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IEA: New renewable energy to decline for the first time in 20 years

By
Don Jacobson
Renewable energy installations will decrease in 2020 for the first time in two decades, the IEA report said. File Photo by Pat Benic/UPI
Renewable energy installations will decrease in 2020 for the first time in two decades, the IEA report said. File Photo by Pat Benic/UPI | License Photo

May 20 (UPI) -- Due to delays in construction caused by lockdown measures, the number of new renewable power installations worldwide will decline in 2020 for first time in 20 years, the International Energy Agency said Wednesday.

The IEA made the projection in its Renewable Market Update report.

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Disruptions caused by the COVID-19 crisis will result in a 13 percent decline in new renewable power capacity coming online this year -- some 167 gigawatts, the report said, although even the lower number represents a 6 percent growth in global capacity.

The growth pattern is forecast to quickly resume in 2021 and rebound to the level set in 2019, mainly due to two new hydropower projects in China and a rush to build new renewable installations in the United States before tax credits expire.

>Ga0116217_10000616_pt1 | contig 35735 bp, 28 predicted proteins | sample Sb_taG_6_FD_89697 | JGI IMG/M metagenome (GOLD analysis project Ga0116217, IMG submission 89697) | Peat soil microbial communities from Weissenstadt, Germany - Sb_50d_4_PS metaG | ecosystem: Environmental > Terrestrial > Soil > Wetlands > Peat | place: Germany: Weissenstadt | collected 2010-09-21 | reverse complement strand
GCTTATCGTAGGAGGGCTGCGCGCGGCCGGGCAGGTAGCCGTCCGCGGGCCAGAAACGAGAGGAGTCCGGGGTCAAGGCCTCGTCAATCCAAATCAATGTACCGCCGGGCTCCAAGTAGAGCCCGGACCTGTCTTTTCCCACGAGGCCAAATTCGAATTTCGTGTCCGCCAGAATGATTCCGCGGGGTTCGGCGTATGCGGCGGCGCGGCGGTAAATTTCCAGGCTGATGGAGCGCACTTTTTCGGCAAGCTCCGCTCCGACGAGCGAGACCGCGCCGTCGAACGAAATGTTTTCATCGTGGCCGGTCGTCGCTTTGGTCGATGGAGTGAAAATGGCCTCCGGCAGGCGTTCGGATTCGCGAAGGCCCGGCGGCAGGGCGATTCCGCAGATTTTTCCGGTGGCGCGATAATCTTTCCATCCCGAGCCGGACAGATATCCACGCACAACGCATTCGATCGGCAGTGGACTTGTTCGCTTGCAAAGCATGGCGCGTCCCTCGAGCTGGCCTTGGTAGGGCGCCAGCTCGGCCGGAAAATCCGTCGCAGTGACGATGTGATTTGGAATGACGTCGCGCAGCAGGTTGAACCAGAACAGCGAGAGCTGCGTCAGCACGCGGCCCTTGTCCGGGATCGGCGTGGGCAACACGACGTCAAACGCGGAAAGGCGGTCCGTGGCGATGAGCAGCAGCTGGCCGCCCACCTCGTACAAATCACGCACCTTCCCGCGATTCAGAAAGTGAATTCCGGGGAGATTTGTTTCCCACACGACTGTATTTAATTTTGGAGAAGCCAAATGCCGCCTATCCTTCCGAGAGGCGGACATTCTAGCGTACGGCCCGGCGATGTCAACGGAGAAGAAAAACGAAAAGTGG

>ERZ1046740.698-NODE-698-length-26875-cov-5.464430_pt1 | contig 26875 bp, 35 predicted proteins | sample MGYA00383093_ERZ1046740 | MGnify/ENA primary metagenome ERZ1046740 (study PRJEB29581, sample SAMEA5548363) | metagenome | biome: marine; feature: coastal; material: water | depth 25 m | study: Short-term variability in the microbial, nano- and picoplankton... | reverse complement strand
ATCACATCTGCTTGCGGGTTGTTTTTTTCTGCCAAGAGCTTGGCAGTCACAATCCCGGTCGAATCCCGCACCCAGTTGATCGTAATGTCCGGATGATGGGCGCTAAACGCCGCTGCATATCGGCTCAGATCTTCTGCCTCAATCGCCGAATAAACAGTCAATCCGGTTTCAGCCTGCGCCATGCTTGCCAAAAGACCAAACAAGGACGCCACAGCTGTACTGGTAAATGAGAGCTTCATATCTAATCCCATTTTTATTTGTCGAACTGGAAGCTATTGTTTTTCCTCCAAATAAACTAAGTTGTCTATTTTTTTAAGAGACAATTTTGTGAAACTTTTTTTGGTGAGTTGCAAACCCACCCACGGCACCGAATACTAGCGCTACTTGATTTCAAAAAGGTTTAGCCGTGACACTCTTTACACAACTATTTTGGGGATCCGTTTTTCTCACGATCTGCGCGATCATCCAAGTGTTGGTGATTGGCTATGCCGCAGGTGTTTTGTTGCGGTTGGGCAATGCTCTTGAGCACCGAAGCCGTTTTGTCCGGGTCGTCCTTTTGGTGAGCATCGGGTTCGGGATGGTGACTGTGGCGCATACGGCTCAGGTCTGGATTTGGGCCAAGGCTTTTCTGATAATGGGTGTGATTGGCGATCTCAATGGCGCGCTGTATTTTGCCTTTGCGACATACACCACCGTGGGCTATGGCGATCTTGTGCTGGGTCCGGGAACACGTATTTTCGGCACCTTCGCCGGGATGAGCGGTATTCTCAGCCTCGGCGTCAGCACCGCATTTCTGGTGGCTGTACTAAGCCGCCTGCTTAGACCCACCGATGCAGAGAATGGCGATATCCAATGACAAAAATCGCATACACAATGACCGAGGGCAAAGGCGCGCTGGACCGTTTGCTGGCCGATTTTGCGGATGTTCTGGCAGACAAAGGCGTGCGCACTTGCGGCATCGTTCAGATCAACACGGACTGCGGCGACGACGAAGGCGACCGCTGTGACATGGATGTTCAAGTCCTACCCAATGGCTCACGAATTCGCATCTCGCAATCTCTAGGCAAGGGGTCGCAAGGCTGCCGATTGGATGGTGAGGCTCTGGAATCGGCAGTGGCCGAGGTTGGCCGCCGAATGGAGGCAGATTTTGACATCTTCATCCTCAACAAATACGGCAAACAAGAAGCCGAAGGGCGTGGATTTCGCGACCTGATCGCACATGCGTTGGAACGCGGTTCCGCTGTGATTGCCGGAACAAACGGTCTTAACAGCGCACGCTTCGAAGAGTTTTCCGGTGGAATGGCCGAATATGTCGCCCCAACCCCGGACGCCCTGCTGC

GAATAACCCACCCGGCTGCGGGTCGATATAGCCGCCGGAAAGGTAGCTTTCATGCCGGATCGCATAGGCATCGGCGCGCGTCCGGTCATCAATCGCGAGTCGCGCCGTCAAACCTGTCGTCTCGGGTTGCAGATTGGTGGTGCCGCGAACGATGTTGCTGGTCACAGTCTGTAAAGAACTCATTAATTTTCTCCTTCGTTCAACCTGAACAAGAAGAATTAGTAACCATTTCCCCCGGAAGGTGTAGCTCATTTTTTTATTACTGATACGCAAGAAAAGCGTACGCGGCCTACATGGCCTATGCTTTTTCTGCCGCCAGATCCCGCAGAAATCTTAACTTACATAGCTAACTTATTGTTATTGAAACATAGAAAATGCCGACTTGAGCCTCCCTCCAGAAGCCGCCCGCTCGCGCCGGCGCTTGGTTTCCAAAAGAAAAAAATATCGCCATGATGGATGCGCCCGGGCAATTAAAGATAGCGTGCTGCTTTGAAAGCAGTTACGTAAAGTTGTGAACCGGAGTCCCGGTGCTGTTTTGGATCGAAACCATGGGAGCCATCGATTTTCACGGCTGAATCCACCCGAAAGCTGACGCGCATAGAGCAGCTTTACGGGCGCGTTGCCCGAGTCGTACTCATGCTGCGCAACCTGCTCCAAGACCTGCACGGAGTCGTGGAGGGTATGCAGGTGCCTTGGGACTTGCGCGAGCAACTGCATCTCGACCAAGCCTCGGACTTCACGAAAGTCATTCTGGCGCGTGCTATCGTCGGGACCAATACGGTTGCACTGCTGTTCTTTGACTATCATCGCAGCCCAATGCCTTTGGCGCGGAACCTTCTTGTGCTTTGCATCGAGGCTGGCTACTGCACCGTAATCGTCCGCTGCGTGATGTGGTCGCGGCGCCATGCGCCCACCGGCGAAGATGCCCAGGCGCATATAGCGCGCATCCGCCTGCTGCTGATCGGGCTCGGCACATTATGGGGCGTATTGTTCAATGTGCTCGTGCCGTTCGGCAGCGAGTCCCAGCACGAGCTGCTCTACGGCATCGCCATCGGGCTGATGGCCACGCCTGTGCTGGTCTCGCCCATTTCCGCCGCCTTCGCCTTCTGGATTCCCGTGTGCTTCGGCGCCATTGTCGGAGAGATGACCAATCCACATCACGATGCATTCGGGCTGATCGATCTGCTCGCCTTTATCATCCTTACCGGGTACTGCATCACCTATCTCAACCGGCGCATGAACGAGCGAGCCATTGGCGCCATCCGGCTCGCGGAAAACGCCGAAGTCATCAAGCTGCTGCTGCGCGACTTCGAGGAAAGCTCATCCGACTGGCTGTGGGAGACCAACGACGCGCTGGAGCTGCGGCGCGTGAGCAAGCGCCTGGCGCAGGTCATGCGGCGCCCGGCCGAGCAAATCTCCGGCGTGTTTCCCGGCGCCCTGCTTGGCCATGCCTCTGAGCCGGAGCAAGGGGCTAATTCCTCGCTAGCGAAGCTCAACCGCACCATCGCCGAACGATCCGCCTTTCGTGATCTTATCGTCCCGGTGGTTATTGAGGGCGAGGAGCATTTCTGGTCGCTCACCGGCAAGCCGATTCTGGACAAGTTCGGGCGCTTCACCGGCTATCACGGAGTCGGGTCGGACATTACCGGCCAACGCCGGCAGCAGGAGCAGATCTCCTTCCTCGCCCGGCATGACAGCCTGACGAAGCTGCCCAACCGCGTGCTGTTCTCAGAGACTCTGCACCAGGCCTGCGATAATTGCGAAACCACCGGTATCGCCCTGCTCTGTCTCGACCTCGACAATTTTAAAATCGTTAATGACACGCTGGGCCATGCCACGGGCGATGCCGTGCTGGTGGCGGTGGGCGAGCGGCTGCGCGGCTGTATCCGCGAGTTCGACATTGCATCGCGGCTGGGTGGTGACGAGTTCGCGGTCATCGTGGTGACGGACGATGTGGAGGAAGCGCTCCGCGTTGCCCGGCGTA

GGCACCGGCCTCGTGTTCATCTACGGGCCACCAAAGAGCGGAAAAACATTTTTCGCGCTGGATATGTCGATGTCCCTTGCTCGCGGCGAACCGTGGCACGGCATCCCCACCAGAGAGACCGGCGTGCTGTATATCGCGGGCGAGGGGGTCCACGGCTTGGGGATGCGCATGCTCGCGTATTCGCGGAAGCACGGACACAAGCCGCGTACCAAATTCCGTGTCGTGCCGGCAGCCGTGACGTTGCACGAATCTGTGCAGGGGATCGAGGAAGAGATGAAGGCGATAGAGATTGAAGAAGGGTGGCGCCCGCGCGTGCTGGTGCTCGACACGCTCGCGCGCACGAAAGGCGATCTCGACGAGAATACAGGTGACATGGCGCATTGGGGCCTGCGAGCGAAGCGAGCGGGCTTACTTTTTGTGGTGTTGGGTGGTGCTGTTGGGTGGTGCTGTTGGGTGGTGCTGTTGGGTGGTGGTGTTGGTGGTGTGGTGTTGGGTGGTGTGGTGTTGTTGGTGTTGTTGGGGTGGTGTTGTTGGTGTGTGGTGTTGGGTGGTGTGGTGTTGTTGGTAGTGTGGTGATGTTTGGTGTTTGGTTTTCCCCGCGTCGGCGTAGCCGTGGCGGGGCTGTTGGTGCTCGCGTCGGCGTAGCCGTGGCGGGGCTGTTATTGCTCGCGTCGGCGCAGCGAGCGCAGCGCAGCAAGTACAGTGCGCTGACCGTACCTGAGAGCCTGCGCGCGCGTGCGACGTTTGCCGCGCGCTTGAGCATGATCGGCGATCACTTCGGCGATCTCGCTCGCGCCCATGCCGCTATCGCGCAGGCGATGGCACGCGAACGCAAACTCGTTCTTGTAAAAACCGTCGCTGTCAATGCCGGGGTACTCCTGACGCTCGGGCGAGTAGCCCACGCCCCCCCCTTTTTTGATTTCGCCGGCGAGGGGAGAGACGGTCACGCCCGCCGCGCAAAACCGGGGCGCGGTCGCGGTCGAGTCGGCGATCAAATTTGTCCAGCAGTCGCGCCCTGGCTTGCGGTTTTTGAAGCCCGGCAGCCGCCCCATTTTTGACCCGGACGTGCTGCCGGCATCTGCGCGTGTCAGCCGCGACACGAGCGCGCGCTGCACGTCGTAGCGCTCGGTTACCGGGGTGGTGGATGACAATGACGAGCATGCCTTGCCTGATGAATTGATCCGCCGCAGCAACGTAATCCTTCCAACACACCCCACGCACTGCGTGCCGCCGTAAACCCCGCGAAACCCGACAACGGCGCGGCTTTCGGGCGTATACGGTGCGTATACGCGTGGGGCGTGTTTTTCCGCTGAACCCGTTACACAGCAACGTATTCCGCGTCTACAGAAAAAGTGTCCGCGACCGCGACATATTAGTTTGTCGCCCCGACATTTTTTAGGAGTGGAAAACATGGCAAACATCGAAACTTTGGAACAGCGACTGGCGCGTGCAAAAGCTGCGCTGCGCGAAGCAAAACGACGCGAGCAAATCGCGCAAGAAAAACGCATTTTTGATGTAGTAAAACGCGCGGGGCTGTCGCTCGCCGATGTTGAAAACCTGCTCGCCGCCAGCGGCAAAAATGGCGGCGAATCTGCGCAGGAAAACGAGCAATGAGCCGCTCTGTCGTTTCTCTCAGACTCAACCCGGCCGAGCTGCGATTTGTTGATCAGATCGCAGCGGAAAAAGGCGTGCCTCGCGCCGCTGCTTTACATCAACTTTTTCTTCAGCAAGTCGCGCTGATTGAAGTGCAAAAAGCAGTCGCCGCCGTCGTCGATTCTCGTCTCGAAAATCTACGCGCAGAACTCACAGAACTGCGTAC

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"The resilience of renewable electricity to the impacts of the COVID-19 crisis is good news but cannot be taken for granted," said IEA Executive Director Fatih Birol. "Countries are continuing to build new wind turbines and solar plants, but at a much slower pace."

Despite the demand for renewable energy, Birol urged governments to keep sight of the "essential task of stepping up clean energy transitions to enable us to emerge from the crisis on a secure and sustainable path."

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Recovery will be slower in more mature markets such as Europe, however, as global growth for 2020 and 2021 combined is expected to be 10 percent under the IEA's previous forecast.

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Wednesday's outlook said solar installations will decline from 110 gigawatts in 2019 to 90 gigawatts this year, followed by a modest rebound in 2021, while decreases in onshore wind power will be "mostly compensated for" next year.

An analysis by the U.S. solar industry says it will employ 114,000 fewer workers by June than previously anticipated, a reduction to 2014 levels.

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